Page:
MR. DAVID HENDSBEE: On a point of order. Could I ask for a terminology clarification? When he mentions the word lumber, are you talking about timber, the raw stock or board feet or processed lumber? When you use the terminology lumber, my opinion and interpretation of it is cut board feet of wood, or are you referring to just the felled tree stock coming in then to be cut and processed at he mill?
MR. SORENSEN: As far as the Softwood Treaty is concerned?
MR. HENDSBEE: You were making reference to lumber being brought in from Quebec.
MR. SORENSEN: That is correct.
MR. HENDSBEE: When you say lumber, do you mean just the timber of the tree or already pre-cut into board feet.
MR. SORENSEN: Processed lumber, but the Softwood Treaty does not specify that, even cut trees cannot cross the border the way the Softwood Treaty is set up. For example, if you take a two-by-four and you actually cut a hole in that two-by-four for an electrical conduit, that circumvents the Softwood Treaty, and that can pass the border without tariffs. Unfortunately that loophole is presently probably going to be closed under the next negotiations because it is something that was never anticipated when the negotiations were happening with respect to the Softwood Treaty.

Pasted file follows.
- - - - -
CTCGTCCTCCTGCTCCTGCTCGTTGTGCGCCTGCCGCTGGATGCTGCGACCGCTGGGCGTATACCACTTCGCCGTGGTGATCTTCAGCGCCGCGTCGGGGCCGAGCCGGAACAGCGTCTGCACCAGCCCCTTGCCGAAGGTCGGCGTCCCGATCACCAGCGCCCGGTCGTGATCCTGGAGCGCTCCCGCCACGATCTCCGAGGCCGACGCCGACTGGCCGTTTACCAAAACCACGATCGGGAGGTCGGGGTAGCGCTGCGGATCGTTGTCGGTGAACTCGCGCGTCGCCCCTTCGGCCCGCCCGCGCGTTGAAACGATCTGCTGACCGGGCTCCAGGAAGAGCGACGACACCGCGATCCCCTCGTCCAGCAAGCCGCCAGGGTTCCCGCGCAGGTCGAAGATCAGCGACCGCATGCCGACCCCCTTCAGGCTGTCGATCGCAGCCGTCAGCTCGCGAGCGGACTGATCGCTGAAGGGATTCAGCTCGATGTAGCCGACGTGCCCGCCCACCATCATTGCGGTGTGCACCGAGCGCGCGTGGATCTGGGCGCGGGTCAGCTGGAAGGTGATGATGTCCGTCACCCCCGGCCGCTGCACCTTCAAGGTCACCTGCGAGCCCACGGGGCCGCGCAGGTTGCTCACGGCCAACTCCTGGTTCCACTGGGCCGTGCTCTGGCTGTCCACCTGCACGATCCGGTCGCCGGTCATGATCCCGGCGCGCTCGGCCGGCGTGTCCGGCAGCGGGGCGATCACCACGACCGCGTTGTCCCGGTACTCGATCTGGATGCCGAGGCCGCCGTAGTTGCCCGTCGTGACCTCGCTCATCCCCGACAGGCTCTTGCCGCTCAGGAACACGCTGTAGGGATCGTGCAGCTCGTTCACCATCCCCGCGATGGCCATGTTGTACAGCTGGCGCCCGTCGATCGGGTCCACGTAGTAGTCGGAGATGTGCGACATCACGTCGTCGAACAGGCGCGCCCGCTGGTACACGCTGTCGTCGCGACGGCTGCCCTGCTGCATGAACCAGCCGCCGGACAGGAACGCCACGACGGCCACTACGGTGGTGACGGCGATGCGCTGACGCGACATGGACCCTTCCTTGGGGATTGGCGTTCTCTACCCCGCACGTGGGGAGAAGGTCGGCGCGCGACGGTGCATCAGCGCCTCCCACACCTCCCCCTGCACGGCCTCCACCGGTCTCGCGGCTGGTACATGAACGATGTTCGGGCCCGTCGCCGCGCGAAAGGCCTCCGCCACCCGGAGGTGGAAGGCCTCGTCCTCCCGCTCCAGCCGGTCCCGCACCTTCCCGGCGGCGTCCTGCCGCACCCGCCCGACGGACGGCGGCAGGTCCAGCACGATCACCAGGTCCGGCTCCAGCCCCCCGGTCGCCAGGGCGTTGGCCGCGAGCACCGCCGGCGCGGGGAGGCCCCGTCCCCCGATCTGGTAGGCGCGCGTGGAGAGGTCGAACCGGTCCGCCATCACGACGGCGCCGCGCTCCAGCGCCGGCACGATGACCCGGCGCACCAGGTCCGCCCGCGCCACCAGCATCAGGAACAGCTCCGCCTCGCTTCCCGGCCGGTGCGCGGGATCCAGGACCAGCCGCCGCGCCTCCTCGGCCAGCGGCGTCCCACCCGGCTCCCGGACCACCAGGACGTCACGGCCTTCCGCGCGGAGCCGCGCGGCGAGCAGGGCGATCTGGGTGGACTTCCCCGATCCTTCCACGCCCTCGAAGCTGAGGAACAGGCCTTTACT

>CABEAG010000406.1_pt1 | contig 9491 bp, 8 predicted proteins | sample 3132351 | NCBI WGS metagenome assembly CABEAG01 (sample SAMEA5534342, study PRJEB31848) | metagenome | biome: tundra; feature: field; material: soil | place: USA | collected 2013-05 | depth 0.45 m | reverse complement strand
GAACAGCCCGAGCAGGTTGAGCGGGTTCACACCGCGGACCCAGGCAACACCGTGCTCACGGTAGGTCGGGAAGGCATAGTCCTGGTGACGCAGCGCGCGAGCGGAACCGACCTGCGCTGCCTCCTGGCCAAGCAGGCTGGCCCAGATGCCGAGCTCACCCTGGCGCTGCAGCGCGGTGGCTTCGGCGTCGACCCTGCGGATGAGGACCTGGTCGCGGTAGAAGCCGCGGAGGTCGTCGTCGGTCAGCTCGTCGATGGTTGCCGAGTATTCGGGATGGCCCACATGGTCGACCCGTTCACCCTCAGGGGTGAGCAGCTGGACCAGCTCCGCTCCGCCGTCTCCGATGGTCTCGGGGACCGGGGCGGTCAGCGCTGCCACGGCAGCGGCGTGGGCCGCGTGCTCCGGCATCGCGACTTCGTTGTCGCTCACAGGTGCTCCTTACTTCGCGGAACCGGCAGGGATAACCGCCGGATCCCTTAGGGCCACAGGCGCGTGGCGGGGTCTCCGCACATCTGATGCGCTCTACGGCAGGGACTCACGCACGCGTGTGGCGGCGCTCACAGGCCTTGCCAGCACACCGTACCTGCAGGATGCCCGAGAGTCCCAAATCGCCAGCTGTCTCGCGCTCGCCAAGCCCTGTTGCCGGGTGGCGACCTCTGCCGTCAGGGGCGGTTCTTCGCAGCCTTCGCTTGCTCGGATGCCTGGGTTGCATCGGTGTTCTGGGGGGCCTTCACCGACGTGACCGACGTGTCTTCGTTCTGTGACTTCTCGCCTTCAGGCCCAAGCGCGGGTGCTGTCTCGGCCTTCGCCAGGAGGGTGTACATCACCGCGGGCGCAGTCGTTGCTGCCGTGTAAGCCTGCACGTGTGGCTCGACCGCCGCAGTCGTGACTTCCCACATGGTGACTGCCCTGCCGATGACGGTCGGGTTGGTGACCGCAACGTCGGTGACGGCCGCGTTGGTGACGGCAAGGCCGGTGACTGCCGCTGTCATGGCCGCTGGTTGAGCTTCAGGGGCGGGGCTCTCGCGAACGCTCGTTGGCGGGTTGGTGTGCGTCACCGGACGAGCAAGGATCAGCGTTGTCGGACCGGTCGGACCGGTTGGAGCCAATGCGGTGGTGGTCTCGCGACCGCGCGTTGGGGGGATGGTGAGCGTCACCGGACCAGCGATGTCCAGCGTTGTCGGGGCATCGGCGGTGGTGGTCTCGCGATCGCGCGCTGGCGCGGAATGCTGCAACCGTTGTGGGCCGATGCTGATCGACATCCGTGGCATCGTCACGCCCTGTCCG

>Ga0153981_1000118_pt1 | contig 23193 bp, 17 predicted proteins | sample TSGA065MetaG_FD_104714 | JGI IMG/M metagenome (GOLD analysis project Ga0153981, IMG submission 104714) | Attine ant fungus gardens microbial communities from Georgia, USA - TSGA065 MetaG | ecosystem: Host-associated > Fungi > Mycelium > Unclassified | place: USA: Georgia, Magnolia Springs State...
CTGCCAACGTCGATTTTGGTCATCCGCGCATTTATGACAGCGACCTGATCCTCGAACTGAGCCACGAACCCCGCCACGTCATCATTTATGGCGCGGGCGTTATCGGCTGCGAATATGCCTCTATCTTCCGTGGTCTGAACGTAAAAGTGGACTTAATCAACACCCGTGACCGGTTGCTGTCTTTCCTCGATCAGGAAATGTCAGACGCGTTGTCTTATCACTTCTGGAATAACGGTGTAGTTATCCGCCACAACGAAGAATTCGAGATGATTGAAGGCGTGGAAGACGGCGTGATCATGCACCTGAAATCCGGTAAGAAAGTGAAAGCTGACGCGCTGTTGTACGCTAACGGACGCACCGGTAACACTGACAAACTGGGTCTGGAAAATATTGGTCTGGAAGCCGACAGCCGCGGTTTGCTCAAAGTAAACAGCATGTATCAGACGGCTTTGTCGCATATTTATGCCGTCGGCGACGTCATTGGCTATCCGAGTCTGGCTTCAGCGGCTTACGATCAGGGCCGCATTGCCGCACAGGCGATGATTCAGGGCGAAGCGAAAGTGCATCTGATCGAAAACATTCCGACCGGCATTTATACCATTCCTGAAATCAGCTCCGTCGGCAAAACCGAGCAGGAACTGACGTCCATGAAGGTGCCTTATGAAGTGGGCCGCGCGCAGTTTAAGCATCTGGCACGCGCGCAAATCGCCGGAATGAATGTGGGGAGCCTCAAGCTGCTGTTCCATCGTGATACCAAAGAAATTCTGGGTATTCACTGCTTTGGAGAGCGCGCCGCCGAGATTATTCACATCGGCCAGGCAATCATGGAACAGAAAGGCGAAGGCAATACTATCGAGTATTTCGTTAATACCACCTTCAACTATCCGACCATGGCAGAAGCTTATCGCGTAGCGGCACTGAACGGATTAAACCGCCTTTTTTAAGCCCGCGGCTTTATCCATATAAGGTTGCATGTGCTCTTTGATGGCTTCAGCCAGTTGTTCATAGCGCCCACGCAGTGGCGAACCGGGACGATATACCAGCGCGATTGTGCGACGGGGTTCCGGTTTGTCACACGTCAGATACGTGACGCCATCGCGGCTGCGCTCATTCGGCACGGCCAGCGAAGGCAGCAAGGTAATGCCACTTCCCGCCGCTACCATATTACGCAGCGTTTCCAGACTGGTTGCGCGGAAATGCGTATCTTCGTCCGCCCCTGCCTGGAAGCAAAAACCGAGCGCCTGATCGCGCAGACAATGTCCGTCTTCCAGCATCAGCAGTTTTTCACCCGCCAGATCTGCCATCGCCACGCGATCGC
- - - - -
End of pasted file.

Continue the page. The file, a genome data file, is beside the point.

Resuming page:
MR. LANGILLE: When you left the company, was it having financial problems then?
MR. SORENSEN: From February 1977 to November, we were doing extremely well. If you consider that we didn't have any equipment running and if you look at the documents, we were doing $2.1 million without any equipment running. That is pretty good.
MR. LANGILLE: Now I heard previously, Mr. MacKenzie, I believe, said that you had 45 employees at one point.